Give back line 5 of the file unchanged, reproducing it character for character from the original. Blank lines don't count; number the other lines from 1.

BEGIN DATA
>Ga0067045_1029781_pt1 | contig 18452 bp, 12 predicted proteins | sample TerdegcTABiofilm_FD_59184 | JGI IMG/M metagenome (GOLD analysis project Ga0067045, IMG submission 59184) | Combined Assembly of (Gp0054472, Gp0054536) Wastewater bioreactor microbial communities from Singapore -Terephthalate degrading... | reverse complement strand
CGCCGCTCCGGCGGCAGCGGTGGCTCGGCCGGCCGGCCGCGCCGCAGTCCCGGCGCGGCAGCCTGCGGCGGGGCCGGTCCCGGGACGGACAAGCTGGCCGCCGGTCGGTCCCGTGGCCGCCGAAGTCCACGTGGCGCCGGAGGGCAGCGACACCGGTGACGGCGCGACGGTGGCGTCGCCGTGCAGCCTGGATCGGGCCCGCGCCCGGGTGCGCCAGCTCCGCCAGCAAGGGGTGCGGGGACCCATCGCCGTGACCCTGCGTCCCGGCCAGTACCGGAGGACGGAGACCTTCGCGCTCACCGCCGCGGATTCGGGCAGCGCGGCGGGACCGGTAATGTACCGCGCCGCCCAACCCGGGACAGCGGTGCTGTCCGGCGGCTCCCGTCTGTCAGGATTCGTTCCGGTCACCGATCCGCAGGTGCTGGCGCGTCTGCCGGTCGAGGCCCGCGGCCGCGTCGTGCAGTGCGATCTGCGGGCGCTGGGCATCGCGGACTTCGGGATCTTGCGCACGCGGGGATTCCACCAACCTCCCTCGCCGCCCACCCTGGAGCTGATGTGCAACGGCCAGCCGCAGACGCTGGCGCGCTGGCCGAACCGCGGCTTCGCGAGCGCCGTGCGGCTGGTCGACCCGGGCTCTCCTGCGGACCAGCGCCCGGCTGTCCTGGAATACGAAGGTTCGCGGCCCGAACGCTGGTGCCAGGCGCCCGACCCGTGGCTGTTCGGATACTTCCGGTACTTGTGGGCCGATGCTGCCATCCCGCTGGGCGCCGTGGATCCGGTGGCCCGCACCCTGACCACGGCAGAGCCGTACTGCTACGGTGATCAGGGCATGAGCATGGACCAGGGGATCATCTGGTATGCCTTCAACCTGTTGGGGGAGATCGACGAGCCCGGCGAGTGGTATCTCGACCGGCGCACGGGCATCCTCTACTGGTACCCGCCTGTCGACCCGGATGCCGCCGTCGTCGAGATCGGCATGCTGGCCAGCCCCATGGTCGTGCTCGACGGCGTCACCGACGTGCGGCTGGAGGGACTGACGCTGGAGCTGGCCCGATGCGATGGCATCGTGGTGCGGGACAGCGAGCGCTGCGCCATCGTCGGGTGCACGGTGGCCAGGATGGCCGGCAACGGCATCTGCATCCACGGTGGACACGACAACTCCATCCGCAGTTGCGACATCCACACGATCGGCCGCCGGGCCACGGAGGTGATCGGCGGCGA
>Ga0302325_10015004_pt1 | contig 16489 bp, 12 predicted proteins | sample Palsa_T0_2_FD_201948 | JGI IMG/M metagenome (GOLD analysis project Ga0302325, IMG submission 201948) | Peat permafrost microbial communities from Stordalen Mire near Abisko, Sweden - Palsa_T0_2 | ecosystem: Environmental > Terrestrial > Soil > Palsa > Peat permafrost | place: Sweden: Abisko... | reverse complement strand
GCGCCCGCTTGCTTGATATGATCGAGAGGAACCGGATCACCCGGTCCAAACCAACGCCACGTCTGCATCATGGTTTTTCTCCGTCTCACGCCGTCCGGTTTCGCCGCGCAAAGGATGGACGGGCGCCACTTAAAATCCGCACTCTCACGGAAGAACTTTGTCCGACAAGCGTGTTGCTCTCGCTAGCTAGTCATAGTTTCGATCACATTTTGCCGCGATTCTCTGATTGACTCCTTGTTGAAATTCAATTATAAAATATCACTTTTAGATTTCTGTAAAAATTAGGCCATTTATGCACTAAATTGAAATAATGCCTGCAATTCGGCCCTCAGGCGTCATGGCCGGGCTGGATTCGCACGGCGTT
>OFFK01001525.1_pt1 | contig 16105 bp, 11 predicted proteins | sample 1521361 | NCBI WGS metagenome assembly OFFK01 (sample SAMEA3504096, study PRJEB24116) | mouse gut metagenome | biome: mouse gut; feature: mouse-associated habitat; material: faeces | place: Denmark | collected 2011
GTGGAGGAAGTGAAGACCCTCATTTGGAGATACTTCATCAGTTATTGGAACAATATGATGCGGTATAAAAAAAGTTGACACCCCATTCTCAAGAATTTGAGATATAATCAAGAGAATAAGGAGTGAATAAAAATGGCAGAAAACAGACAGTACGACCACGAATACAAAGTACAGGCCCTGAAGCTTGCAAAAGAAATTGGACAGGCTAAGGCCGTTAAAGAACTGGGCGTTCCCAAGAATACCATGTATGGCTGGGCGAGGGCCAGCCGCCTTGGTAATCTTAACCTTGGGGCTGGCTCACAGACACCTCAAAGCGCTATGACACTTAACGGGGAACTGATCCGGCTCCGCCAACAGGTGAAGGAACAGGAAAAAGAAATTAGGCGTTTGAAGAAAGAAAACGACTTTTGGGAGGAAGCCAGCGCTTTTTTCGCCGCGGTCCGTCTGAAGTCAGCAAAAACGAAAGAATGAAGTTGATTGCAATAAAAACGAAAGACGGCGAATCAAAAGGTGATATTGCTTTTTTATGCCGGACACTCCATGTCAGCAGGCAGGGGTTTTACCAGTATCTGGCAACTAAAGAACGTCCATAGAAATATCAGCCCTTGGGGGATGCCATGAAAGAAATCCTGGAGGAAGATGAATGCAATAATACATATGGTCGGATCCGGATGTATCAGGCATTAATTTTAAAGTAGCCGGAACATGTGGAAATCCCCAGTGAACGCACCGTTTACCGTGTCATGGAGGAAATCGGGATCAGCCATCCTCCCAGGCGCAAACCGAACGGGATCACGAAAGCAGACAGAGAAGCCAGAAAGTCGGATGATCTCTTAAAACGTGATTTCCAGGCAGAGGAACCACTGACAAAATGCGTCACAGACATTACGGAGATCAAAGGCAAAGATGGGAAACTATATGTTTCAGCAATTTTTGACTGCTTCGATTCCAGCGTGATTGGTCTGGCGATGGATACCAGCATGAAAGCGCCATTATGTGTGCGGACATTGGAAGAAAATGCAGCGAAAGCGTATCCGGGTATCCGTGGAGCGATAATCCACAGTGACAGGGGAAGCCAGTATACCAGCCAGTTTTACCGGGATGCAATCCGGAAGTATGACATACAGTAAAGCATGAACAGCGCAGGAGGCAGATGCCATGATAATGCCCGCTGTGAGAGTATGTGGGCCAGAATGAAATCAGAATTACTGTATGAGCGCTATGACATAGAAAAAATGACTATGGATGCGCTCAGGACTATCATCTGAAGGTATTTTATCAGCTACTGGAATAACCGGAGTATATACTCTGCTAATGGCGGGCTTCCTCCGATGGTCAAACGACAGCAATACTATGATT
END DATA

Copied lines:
>OFFK01001525.1_pt1 | contig 16105 bp, 11 predicted proteins | sample 1521361 | NCBI WGS metagenome assembly OFFK01 (sample SAMEA3504096, study PRJEB24116) | mouse gut metagenome | biome: mouse gut; feature: mouse-associated habitat; material: faeces | place: Denmark | collected 2011